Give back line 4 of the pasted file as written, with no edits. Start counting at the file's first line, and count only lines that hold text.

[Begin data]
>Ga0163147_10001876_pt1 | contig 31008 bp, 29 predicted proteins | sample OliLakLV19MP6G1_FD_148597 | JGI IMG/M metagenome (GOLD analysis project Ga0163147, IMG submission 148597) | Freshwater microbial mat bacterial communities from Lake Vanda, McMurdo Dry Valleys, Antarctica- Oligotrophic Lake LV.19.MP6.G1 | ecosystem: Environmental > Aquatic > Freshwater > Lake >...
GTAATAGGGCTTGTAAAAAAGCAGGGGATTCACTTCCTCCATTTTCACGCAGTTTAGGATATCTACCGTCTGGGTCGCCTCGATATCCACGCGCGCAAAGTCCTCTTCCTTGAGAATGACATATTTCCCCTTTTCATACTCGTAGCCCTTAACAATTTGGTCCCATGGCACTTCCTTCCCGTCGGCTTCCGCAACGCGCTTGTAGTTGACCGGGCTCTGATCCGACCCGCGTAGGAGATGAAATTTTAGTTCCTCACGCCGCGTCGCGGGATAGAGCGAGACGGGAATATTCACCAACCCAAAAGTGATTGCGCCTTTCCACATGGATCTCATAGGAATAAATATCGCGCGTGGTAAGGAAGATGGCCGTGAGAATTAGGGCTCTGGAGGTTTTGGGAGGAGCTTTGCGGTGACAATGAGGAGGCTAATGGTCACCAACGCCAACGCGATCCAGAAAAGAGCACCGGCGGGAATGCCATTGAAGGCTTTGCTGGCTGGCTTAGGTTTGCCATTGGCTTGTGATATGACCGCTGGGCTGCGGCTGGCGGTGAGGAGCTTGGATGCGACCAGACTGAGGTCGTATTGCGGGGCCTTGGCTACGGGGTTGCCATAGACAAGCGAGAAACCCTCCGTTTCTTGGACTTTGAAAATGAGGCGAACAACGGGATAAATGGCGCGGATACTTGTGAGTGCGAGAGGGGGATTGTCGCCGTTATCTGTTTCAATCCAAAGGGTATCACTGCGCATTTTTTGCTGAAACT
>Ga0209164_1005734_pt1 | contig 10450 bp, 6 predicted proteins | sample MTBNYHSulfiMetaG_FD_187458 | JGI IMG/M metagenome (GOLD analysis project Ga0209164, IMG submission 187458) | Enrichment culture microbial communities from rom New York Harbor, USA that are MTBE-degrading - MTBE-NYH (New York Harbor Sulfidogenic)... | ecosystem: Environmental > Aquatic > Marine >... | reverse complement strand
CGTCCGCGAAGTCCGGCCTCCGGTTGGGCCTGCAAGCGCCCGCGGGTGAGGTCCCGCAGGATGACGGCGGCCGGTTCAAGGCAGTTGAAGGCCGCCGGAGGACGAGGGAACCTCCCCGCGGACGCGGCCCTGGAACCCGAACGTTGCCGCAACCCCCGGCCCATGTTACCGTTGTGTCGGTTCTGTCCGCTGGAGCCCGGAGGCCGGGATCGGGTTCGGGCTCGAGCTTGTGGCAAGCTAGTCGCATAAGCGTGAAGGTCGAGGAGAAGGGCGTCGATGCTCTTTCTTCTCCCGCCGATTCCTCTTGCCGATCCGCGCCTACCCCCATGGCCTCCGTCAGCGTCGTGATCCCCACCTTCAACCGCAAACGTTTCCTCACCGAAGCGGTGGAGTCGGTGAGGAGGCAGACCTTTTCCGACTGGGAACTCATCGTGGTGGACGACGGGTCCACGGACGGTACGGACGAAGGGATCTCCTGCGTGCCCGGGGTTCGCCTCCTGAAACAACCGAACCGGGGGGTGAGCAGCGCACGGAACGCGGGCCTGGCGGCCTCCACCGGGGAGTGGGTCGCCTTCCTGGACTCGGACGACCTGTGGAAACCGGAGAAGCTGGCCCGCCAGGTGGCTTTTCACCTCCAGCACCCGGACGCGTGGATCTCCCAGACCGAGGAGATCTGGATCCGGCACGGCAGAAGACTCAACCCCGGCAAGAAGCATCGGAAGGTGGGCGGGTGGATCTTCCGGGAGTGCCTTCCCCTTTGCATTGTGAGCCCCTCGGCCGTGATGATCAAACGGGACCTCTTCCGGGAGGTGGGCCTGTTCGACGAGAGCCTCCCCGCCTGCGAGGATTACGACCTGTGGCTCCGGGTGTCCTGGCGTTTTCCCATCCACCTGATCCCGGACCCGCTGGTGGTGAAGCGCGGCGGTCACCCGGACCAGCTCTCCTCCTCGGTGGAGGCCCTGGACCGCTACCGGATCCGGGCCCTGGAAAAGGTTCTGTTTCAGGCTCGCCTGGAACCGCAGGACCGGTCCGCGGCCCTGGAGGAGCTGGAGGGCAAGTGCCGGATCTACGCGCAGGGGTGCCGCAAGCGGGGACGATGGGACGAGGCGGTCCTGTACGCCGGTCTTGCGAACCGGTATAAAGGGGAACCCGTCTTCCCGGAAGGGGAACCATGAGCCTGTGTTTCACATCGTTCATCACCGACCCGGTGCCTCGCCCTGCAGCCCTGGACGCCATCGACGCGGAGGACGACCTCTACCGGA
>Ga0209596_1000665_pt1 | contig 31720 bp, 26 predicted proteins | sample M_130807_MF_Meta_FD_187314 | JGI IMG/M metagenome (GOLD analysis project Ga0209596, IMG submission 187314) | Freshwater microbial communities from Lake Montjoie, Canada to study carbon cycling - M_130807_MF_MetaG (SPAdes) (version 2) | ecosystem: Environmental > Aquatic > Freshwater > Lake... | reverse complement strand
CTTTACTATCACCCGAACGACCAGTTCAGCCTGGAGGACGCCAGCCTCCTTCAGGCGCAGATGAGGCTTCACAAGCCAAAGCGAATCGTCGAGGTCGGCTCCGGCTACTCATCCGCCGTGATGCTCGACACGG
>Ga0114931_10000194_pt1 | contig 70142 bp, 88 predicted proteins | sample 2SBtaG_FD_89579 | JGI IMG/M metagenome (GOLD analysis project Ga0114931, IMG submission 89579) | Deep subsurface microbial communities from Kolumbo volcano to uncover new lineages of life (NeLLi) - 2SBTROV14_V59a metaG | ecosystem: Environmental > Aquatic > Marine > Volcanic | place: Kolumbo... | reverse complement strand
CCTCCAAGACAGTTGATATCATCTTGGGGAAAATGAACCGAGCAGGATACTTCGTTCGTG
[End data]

CGTCCGCGAAGTCCGGCCTCCGGTTGGGCCTGCAAGCGCCCGCGGGTGAGGTCCCGCAGGATGACGGCGGCCGGTTCAAGGCAGTTGAAGGCCGCCGGAGGACGAGGGAACCTCCCCGCGGACGCGGCCCTGGAACCCGAACGTTGCCGCAACCCCCGGCCCATGTTACCGTTGTGTCGGTTCTGTCCGCTGGAGCCCGGAGGCCGGGATCGGGTTCGGGCTCGAGCTTGTGGCAAGCTAGTCGCATAAGCGTGAAGGTCGAGGAGAAGGGCGTCGATGCTCTTTCTTCTCCCGCCGATTCCTCTTGCCGATCCGCGCCTACCCCCATGGCCTCCGTCAGCGTCGTGATCCCCACCTTCAACCGCAAACGTTTCCTCACCGAAGCGGTGGAGTCGGTGAGGAGGCAGACCTTTTCCGACTGGGAACTCATCGTGGTGGACGACGGGTCCACGGACGGTACGGACGAAGGGATCTCCTGCGTGCCCGGGGTTCGCCTCCTGAAACAACCGAACCGGGGGGTGAGCAGCGCACGGAACGCGGGCCTGGCGGCCTCCACCGGGGAGTGGGTCGCCTTCCTGGACTCGGACGACCTGTGGAAACCGGAGAAGCTGGCCCGCCAGGTGGCTTTTCACCTCCAGCACCCGGACGCGTGGATCTCCCAGACCGAGGAGATCTGGATCCGGCACGGCAGAAGACTCAACCCCGGCAAGAAGCATCGGAAGGTGGGCGGGTGGATCTTCCGGGAGTGCCTTCCCCTTTGCATTGTGAGCCCCTCGGCCGTGATGATCAAACGGGACCTCTTCCGGGAGGTGGGCCTGTTCGACGAGAGCCTCCCCGCCTGCGAGGATTACGACCTGTGGCTCCGGGTGTCCTGGCGTTTTCCCATCCACCTGATCCCGGACCCGCTGGTGGTGAAGCGCGGCGGTCACCCGGACCAGCTCTCCTCCTCGGTGGAGGCCCTGGACCGCTACCGGATCCGGGCCCTGGAAAAGGTTCTGTTTCAGGCTCGCCTGGAACCGCAGGACCGGTCCGCGGCCCTGGAGGAGCTGGAGGGCAAGTGCCGGATCTACGCGCAGGGGTGCCGCAAGCGGGGACGATGGGACGAGGCGGTCCTGTACGCCGGTCTTGCGAACCGGTATAAAGGGGAACCCGTCTTCCCGGAAGGGGAACCATGAGCCTGTGTTTCACATCGTTCATCACCGACCCGGTGCCTCGCCCTGCAGCCCTGGACGCCATCGACGCGGAGGACGACCTCTACCGGA